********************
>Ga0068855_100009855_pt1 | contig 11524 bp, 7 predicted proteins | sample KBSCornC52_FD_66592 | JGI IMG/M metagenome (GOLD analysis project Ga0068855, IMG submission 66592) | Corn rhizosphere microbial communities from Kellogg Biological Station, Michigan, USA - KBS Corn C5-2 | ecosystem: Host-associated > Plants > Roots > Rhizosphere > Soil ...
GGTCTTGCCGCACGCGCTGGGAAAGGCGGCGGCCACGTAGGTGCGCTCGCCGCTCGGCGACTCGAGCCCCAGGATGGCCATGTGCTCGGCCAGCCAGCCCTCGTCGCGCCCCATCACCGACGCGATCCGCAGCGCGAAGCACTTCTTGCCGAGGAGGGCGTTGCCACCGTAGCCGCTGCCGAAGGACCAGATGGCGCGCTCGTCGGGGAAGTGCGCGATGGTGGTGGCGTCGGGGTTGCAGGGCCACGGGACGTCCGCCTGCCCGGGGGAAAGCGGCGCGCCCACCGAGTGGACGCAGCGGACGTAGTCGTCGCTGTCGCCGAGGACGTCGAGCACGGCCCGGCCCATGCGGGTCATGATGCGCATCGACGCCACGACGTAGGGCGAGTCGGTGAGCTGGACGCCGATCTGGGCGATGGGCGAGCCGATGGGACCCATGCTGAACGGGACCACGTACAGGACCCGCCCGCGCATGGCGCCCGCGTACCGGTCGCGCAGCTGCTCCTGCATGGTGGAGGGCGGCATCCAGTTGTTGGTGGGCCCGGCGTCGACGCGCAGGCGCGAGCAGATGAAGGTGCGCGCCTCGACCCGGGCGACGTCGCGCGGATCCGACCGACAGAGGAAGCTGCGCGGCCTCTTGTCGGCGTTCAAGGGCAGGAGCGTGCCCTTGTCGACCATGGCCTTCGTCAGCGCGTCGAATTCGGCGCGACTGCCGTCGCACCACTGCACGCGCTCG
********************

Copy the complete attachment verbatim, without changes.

>Ga0068855_100009855_pt1 | contig 11524 bp, 7 predicted proteins | sample KBSCornC52_FD_66592 | JGI IMG/M metagenome (GOLD analysis project Ga0068855, IMG submission 66592) | Corn rhizosphere microbial communities from Kellogg Biological Station, Michigan, USA - KBS Corn C5-2 | ecosystem: Host-associated > Plants > Roots > Rhizosphere > Soil ...
GGTCTTGCCGCACGCGCTGGGAAAGGCGGCGGCCACGTAGGTGCGCTCGCCGCTCGGCGACTCGAGCCCCAGGATGGCCATGTGCTCGGCCAGCCAGCCCTCGTCGCGCCCCATCACCGACGCGATCCGCAGCGCGAAGCACTTCTTGCCGAGGAGGGCGTTGCCACCGTAGCCGCTGCCGAAGGACCAGATGGCGCGCTCGTCGGGGAAGTGCGCGATGGTGGTGGCGTCGGGGTTGCAGGGCCACGGGACGTCCGCCTGCCCGGGGGAAAGCGGCGCGCCCACCGAGTGGACGCAGCGGACGTAGTCGTCGCTGTCGCCGAGGACGTCGAGCACGGCCCGGCCCATGCGGGTCATGATGCGCATCGACGCCACGACGTAGGGCGAGTCGGTGAGCTGGACGCCGATCTGGGCGATGGGCGAGCCGATGGGACCCATGCTGAACGGGACCACGTACAGGACCCGCCCGCGCATGGCGCCCGCGTACCGGTCGCGCAGCTGCTCCTGCATGGTGGAGGGCGGCATCCAGTTGTTGGTGGGCCCGGCGTCGACGCGCAGGCGCGAGCAGATGAAGGTGCGCGCCTCGACCCGGGCGACGTCGCGCGGATCCGACCGACAGAGGAAGCTGCGCGGCCTCTTGTCGGCGTTCAAGGGCAGGAGCGTGCCCTTGTCGACCATGGCCTTCGTCAGCGCGTCGAATTCGGCGCGACTGCCGTCGCACCACTGCACGCGCTCG